UAW art work

UAW Actively Targeting Foreign Car Makers in New Push

The United Auto Workers, or UAW, is itching for a fight with foreign car manufacturers with plants in the United States. It wants to organize their workers and it seemingly doesn’t care how much money it has to spend or where it goes to get its message out.
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That’s the sentiment expressed in a Wall Street Journal article published online today and scheduled to appear in print tomorrow, Jan. 3. According to the article by WSJ reporter Matthew Dolan, UAW president Bob King, who was elected in June 2010, “intends to make a major push this year to organize workers at U.S. plants owned by makers such as Toyota Motor Corp., Volkswagen AG and Hyundai Motor Co.”

The basic gist of the article is King and his union are willing to play nice at the beginning, but will get confrontational if need be. King is promising to picket not only local plants but at foreign corporate headquarters if need be and doesn't care what it costs.

Most of the American automotive manufacturing by foreign car makers takes place in Southern states like Georgia, Alabama and Tennessee, which are considered "right-to-work" states, Dolan writes, that historically have been unfriendly to unions, and where unionized workplaces can't compel a worker to join a union or pay the equivalent of union dues. Moreover, there has been almost no call by workers at these plans for unionization.

That’s not stopping King in his fight. He said he would tap the union's strike fund of more than $800 million for the push, calling it the best way to protect his current membership.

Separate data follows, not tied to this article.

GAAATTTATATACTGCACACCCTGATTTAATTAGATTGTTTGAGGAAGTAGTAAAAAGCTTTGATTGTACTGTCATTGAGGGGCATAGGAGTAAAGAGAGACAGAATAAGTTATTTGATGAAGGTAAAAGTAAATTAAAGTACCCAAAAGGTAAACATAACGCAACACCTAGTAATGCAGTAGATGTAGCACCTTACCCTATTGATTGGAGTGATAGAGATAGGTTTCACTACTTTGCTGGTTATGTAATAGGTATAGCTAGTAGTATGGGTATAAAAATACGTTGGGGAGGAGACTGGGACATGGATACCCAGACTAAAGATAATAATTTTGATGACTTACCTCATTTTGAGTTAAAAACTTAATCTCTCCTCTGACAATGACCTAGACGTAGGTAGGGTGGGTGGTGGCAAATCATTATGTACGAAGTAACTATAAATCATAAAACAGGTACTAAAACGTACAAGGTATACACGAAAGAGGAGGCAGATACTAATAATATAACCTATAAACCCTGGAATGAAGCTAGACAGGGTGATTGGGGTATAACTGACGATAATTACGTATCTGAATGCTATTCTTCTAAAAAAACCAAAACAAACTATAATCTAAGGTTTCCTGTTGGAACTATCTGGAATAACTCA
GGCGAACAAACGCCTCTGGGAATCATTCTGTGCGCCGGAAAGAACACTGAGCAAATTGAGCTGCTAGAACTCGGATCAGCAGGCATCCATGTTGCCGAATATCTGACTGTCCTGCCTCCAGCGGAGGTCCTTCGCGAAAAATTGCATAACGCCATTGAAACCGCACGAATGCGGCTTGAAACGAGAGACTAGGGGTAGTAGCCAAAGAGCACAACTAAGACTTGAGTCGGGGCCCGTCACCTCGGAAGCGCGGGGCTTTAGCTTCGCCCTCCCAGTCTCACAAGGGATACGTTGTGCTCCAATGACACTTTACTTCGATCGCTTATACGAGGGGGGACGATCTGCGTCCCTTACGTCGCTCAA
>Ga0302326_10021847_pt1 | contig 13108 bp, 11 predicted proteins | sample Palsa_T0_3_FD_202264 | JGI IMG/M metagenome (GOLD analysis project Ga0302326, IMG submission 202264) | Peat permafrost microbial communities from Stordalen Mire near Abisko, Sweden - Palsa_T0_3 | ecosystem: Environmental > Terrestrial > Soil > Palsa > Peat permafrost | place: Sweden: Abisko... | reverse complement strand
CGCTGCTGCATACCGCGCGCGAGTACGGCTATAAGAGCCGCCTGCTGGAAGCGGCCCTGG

Foreign manufacturers might consider this quotation from the article the most chilling: "We have, in many ways, pretty deep pockets in terms of what we're willing to spend. We have really unlimited resources to devote to this. It's unlike anything that's been seen in the UAW in many, many years."

King first hinted at his strategy for the UAW at a speech he made before the Automotive Research Conference in August. During remarks there, he said, “The UAW of the 21st century must be fundamentally and radically different from the UAW of the 20th century. This is a new world, and we must reinvent our union with bold new strategies. The 20th-century UAW was dealing with a market dominated by the Big 3. The 21st-century UAW is dealing with at least the Big 7 and probably more.”

King sees unions like his as a necessary check on corporate greed. In his remarks he also said, “No democracy on Earth can thrive and prosper without democratic unions. The notion of huge multinational corporations with carte blanche — no union to hold them accountable, no union to enforce safety and environmental standards, no union to speak for workers on the job or in the public arena — raises the specter of an Earth laid waste for the benefit and profit of a privileged few who can dominate not only the marketplace but also the political process.”


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